When it comes to eating wild pigs, a cured ham is always good. But you don’t have to take the time to cure a ham if you don’t want to. A simple overnight brine and then a slow smoke turns a fresh ham into a fine meal.
Fresh ham is more like pork loin in texture. Slice it thick for a standalone main course, or slice it thin to pile high on a sandwich. Smoked fresh hams make for an outstanding Cuban-style pork sandwich. There will most certainly be a few leftovers, even a small hog has quite a bit of meat on its ham. They make a great way to feed a crowd.
I like to smoke fresh hams at a low and slow 250 degrees on the Traeger. Cook time is entirely dependent on size, but 30 minutes a pound is a good guide. I take my hams up to 165 degrees internal temperature. Because it is a large cut, the temperature will continue to rise another three to five degrees as the ham rests before slicing.
Part of the flavor in this recipe comes from the paste rub that goes on before cooking. Chopped fresh rosemary, chopped garlic, and salt get smashed together to form a paste.
Rub it all over the ham, really pack it on there. That is a large chunk of meat, and it takes a lot of seasoning to flavor it all.
To add another layer of flavor to the ham, the recipe uses a mop sauce. As it cooks, dab or brush the mop sauce over the meat every 45 minutes to one hour. The sauce will cook on the ham, soaking into the meat, adding even more flavor.
We skin most of our hogs to get them in the cooler fast in warm weather. If you have time to scald and scrape a ham, go for it. The skin will cook up to a nice crispy, crackling, golden brown. Simply score the skin lightly with a knife before cooking to allow some of the fat to drip out as the ham cooks.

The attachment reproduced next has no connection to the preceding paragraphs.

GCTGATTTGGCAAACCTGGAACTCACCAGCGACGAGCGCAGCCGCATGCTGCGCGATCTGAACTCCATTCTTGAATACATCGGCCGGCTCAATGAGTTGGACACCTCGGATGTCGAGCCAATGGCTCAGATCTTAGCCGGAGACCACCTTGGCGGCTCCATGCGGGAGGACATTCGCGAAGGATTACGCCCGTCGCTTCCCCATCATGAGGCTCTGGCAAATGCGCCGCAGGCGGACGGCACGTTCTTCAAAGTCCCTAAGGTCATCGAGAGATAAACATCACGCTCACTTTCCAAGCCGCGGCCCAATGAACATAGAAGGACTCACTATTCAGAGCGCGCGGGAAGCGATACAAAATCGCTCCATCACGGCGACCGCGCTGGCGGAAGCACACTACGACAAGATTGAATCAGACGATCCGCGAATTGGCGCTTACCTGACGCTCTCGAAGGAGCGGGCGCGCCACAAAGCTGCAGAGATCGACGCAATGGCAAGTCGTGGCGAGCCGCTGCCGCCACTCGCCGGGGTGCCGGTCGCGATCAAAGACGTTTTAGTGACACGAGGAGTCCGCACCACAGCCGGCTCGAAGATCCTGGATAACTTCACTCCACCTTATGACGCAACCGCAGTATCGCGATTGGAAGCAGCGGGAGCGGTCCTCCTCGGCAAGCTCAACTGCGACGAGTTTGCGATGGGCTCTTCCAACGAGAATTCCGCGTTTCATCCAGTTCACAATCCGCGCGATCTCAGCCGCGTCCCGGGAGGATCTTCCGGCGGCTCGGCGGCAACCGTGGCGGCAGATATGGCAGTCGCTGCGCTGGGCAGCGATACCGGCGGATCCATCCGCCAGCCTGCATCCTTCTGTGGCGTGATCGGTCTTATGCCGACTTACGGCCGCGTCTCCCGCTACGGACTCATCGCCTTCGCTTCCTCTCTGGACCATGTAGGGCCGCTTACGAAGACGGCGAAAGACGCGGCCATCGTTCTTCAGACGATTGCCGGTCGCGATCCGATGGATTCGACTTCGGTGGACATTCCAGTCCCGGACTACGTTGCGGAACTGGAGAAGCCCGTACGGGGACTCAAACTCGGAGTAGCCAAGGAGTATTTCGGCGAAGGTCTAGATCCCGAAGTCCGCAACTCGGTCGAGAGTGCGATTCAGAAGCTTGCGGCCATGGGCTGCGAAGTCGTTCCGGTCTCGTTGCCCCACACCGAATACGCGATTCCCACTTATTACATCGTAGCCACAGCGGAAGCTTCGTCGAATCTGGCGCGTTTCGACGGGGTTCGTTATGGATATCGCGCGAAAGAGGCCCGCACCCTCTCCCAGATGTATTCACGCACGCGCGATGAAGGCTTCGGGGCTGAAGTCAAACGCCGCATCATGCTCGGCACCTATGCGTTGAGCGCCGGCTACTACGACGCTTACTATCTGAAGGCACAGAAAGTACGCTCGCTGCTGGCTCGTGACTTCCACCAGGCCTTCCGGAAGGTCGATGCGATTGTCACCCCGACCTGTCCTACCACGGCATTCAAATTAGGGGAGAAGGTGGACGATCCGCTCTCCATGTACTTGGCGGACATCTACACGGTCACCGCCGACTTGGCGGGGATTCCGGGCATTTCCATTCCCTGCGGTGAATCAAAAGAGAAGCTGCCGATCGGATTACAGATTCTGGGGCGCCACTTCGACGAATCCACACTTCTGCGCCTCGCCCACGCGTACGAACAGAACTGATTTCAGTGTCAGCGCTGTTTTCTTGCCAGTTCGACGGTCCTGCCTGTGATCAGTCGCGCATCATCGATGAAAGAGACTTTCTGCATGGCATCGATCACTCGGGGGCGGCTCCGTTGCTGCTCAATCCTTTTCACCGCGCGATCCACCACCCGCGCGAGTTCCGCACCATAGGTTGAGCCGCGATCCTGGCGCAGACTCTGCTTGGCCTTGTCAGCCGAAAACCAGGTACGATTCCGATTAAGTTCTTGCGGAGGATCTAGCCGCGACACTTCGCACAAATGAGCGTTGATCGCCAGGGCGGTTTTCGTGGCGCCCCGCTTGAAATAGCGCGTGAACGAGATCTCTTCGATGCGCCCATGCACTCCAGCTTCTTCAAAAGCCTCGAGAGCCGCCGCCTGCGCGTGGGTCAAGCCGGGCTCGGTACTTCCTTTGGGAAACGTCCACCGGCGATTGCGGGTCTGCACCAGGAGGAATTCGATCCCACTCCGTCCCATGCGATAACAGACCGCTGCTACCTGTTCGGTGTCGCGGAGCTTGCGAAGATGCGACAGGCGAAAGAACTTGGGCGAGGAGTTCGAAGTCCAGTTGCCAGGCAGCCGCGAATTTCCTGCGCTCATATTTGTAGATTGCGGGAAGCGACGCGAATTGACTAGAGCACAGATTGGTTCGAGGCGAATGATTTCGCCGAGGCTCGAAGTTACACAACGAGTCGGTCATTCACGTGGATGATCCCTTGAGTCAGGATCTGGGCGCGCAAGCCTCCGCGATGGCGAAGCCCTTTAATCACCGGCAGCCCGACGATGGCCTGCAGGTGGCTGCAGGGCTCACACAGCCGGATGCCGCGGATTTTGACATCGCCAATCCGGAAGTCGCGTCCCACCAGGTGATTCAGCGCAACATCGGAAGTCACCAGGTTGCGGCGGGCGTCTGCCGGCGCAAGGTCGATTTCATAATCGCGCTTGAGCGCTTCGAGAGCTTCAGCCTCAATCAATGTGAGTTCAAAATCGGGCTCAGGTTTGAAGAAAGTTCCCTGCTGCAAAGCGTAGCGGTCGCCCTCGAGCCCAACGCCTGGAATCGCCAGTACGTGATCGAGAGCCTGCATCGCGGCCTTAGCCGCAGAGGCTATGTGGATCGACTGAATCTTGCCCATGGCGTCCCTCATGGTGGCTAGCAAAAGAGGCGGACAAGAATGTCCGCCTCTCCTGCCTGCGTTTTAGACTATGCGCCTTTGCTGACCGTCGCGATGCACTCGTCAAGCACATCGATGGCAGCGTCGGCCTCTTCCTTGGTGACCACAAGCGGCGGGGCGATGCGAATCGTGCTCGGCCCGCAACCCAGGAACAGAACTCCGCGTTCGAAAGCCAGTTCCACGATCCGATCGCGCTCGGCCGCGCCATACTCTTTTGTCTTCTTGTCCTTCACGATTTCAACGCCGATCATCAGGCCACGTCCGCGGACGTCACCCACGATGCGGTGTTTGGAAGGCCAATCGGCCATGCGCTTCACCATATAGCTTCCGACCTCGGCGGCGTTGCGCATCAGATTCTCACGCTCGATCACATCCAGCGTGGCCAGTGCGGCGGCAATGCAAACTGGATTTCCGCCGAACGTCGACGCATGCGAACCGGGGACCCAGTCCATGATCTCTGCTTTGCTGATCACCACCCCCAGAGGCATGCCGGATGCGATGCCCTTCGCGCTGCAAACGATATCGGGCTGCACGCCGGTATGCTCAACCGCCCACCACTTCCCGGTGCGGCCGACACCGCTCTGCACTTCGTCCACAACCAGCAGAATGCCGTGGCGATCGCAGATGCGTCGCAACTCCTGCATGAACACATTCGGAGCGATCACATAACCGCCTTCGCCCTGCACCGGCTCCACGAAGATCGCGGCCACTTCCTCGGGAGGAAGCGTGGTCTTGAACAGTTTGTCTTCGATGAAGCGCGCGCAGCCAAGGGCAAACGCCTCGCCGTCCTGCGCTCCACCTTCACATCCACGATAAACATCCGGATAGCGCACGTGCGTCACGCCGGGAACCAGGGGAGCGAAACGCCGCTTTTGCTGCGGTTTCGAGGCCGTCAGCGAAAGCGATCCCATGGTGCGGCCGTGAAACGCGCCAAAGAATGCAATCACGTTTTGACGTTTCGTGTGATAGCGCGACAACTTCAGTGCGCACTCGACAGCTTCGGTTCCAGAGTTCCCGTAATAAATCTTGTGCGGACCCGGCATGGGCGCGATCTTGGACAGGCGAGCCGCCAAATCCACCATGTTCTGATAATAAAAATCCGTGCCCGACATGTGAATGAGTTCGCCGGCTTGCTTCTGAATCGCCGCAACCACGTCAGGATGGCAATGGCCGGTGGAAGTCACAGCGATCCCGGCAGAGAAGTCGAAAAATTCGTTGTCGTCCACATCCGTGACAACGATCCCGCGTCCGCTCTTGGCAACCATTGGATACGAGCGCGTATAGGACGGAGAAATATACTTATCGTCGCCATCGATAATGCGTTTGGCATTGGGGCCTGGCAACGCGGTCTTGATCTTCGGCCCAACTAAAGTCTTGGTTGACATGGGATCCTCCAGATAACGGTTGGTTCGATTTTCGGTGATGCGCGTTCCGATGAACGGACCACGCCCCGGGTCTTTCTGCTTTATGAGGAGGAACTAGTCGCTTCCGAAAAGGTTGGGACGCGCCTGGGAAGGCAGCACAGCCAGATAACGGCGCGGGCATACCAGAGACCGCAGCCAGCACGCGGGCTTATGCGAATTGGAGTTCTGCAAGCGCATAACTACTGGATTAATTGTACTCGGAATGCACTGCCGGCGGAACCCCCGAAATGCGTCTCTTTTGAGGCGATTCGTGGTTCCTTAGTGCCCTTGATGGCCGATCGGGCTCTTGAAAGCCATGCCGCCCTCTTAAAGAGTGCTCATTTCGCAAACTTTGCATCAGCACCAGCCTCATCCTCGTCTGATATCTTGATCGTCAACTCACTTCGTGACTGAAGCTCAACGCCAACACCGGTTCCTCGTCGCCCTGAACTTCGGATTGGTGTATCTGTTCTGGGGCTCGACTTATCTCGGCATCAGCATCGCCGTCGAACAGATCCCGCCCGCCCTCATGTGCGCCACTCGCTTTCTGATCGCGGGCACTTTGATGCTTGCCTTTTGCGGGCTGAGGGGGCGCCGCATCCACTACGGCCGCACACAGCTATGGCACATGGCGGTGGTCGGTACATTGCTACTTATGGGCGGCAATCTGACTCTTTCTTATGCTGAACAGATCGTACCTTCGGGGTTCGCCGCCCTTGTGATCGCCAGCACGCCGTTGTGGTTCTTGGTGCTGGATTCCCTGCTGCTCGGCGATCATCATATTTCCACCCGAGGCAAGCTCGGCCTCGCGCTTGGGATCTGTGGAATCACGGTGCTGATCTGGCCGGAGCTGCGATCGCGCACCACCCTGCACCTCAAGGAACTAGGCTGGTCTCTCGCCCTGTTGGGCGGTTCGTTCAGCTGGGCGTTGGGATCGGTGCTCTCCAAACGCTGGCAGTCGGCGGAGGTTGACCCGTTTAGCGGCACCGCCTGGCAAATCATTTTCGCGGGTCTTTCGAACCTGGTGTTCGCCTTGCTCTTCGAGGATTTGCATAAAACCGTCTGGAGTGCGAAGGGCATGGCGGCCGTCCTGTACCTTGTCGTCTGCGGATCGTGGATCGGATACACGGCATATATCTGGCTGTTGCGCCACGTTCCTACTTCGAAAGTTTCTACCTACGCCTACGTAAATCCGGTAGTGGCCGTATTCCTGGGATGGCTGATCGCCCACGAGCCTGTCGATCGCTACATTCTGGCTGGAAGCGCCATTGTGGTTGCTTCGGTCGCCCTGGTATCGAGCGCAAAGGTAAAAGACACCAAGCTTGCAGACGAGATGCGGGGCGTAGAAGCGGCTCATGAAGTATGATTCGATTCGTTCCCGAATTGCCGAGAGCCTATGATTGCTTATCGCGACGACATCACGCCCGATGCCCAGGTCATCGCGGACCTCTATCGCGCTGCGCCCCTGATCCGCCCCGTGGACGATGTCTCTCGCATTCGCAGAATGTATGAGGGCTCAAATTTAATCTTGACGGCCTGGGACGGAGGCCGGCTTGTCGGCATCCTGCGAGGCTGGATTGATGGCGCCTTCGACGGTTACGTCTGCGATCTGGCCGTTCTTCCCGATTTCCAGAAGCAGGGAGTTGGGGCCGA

1 6-10 pound fresh ham
2 quarts water
2 quarts apple cider
2 cups cider vinegar
1 cup salt
1 cup brown sugar
2 bay leaves
3 tablespoons of fresh rosemary chopped
3 tablespoons garlic finely chopped (jarred chopped garlic works well for this)
2 tablespoons coarse Kosher salt
½ cup apple cider vinegar
½ cup of your favorite BBQ sauce
1 Tablespoon soy sauce
1 Tablespoon Worcestershire sauce
Start your prep the day before you plan on eating. Mix the brine ingredients and stir well to dissolve the brown sugar and salt. I like to mix my brine in a small cooler, add the ham, then pour in enough ice to keep things chilled overnight. If you have enough room in your refrigerator, simply mix the brine in a large enough pan to allow the ham to be fully submerged and stick it in the fridge overnight.
The day of the cook, remove the ham from the brine, give it a quick rinse under cold water, and pat it dry with a few paper towels. Mix the rub ingredients, using the flat side of a large bladed knife to smash the garlic, salt and rosemary into a well-blended paste. Slather the rub over the entire surface of the ham.
Heat the Traeger, or whatever smoker you are using, to 250 degrees and place the ham directly on the cooking grate. Give the ham a light coating of the mop sauce and close the lid. After 45 minutes to an hour, lift the lid and dab on some more mop sauce. Monitor the internal temperature and continue the smoke/mop process until the ham registers 165 degrees in the center of the thickest area of the meat.
Once the ham has reached temperature, remove to a cutting board or large pan and lightly tent with foil. Allow the ham to rest for 15 to 30 minutes before slicing. Any leftovers make a great sandwich the next day.
There’s work to do after the trigger is pulled, but the cleaning and the cooking can be fun as the hunt itself. Timber 2 Table is where Realtree’s experts will teach you to skin a squirrel in 1 minute, cape a buck for the wall, grill a delectable wild turkey popper and so much more.